Villa Lobos Center


Brian Clarke's unrealised monumental scheme for the Villa Lobos Center in Saõ Paulo, Brazil, was designed to comprise 21,700 square feet of stained glass and 33,800 square feet of hand-cut Roman mosaic, Venetian glass smalti and ceramic tilework.

In the exhibition catalogue Brian Clarke–Linda McCartney: Collaborations (1997), Stefan Trümpler, director of the Musée Suisse du Vitrail, Romont, writes:

'The centrepiece sets the overall theme of the artworks. It shows a page of a catalogue of the works of the Brazilian composer Heitor Villa-Lobos as it was published by his French editor of his musical notations. Amorph forms are flying over it, reminiscent of the bodiless movement of music. Left and right of this Brian Clarke unfolds abstract compositions around forms that are moulded by the composer’s music. The theme of a graphic form that resembles a musical structure finds its central expression in the repeatedly used form of a complicated curve without end or beginning. It is complemented by an ovoid shape like the body of a guitar and another curved form that is open to interpretation as a balloon as well as a plectrum (a little device to pick the strings of a guitar).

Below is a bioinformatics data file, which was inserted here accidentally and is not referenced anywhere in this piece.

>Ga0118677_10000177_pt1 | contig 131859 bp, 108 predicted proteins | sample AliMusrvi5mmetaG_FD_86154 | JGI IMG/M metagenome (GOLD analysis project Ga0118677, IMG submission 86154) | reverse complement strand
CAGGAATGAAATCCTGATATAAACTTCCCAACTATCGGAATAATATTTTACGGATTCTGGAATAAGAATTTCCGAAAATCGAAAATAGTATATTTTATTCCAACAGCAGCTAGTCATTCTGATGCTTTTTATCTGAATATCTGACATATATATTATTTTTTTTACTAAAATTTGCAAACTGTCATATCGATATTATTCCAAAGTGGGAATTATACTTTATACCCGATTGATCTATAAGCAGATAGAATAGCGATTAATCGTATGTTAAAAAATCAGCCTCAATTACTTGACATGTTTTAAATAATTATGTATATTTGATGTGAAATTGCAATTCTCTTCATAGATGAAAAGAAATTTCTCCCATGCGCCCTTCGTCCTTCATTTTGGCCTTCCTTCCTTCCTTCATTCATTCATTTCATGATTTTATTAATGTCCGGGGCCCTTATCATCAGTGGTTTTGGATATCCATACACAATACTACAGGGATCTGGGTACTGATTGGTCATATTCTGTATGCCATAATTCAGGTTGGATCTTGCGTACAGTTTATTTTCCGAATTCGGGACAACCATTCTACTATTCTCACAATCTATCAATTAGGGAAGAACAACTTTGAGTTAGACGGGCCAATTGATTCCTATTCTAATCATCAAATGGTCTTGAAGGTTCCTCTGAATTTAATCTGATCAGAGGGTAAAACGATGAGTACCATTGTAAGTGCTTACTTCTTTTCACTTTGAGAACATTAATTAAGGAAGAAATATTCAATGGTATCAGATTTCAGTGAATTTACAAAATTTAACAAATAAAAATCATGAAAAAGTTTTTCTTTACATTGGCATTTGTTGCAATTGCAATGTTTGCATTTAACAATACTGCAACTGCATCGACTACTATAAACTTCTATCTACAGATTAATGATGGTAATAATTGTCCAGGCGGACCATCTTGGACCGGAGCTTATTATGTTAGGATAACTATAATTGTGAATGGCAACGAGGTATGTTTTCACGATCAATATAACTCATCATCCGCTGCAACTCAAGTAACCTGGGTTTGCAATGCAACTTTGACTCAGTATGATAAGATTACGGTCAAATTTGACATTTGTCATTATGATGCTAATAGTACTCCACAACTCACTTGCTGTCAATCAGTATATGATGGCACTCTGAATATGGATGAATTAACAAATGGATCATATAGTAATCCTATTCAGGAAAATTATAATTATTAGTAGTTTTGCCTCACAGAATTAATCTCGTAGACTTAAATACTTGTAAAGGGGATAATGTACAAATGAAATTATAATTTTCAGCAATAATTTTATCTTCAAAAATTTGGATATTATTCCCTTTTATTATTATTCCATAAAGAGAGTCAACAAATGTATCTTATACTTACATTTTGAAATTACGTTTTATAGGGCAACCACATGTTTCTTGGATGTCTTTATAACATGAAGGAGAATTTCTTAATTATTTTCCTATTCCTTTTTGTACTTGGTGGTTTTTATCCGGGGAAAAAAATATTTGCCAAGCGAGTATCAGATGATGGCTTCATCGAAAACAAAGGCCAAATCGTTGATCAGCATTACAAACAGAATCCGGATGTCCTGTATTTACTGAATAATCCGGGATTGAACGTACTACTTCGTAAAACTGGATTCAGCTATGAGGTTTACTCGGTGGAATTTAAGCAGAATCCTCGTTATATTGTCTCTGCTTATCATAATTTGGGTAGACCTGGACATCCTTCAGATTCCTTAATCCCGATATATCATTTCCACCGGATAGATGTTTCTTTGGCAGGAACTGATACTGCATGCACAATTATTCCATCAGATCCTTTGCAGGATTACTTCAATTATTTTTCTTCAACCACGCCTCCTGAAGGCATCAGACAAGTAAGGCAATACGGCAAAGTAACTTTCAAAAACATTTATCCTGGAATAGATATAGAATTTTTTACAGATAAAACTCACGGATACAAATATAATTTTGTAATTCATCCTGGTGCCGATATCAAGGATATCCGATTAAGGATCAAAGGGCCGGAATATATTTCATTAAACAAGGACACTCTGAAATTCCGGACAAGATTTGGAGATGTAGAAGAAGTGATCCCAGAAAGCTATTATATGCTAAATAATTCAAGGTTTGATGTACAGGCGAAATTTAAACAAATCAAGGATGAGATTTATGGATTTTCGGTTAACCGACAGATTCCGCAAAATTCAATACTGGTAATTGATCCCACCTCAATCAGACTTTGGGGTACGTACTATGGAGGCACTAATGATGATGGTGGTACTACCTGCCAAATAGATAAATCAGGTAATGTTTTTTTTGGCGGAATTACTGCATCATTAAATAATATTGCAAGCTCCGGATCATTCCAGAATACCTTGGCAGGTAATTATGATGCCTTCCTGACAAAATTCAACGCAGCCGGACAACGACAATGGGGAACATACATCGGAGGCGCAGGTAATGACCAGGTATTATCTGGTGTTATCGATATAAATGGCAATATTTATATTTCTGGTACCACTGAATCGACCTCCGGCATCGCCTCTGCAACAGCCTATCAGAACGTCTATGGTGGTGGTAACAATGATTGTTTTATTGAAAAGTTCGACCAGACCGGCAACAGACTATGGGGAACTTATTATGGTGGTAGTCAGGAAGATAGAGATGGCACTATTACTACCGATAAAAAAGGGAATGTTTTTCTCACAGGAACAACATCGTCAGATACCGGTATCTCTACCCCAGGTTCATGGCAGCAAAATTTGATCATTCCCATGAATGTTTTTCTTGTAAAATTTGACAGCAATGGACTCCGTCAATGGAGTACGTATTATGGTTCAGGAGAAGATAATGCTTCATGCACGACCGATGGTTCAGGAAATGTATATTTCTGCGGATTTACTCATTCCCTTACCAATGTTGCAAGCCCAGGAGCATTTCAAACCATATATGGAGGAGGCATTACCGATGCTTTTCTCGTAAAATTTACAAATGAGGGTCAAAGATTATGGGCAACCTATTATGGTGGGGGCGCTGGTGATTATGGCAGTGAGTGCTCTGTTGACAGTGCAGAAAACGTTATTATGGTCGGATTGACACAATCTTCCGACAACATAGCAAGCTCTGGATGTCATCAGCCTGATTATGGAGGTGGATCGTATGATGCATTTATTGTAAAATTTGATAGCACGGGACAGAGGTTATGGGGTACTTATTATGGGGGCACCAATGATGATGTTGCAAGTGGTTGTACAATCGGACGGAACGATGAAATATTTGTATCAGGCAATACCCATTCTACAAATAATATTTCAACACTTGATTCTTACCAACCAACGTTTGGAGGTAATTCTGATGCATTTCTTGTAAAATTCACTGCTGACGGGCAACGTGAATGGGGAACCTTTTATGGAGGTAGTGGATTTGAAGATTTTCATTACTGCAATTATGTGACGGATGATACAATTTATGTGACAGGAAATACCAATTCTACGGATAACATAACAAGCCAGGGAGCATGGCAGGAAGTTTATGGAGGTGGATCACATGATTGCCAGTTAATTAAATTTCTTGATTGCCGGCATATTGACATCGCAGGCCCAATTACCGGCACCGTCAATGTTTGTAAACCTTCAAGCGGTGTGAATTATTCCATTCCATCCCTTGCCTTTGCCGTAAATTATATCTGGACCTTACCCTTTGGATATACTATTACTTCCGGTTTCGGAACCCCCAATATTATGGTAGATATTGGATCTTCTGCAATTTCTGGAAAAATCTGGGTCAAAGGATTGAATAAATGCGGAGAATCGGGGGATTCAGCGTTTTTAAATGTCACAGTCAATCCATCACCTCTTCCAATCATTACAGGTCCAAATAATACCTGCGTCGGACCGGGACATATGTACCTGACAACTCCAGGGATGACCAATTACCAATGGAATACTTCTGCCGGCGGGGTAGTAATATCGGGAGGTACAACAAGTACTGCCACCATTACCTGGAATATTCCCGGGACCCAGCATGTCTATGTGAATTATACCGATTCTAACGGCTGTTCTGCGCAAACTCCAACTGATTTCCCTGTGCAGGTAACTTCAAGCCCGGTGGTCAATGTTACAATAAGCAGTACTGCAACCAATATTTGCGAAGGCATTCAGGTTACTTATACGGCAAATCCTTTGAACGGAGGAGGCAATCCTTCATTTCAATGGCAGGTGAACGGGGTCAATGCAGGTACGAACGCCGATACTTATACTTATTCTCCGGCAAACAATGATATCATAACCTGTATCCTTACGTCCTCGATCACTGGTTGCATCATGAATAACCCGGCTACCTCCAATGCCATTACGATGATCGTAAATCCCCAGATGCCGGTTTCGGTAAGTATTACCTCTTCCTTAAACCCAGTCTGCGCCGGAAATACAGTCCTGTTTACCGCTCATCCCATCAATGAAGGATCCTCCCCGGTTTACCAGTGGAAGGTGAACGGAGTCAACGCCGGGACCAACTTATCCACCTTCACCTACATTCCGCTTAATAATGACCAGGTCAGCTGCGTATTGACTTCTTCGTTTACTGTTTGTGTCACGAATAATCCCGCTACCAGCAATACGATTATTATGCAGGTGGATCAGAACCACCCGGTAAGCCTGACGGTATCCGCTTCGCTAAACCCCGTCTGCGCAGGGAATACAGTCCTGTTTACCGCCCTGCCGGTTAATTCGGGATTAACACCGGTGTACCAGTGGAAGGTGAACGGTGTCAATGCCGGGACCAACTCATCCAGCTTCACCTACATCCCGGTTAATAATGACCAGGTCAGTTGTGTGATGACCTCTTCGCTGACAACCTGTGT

The repetition of this curve, moulded after a section of a particular symphony, and the other two forms occur all throughout the designs. Although rooted in the life and music of this great Brazilian composer (not the least famous for his pieces of classical guitar music) Brian Clarke achieves entirely abstract compositions for all four artworks. The theme set by the facade (which would be produced in various mosaic techniques) is unfolded to abundance in the three huge stained glass domes above the main area. Every dome will comprise an area of several hundred square metres, transforming the experience of the spacious main court to a unique encounter with the magnificent power of colour. The graphic forms are filled with life by providing the templates for sparkling colours, rich variations of blue and green in the circular dome, from white to blue, green, orange and red in the rectangular and the triangular one.'